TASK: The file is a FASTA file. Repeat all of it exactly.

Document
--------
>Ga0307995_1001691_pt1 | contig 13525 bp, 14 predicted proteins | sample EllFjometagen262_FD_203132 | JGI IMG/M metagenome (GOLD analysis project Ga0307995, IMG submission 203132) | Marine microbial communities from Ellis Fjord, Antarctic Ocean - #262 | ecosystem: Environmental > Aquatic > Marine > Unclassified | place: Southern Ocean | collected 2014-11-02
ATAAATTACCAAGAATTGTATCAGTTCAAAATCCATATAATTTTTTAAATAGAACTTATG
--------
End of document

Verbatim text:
>Ga0307995_1001691_pt1 | contig 13525 bp, 14 predicted proteins | sample EllFjometagen262_FD_203132 | JGI IMG/M metagenome (GOLD analysis project Ga0307995, IMG submission 203132) | Marine microbial communities from Ellis Fjord, Antarctic Ocean - #262 | ecosystem: Environmental > Aquatic > Marine > Unclassified | place: Southern Ocean | collected 2014-11-02
ATAAATTACCAAGAATTGTATCAGTTCAAAATCCATATAATTTTTTAAATAGAACTTATG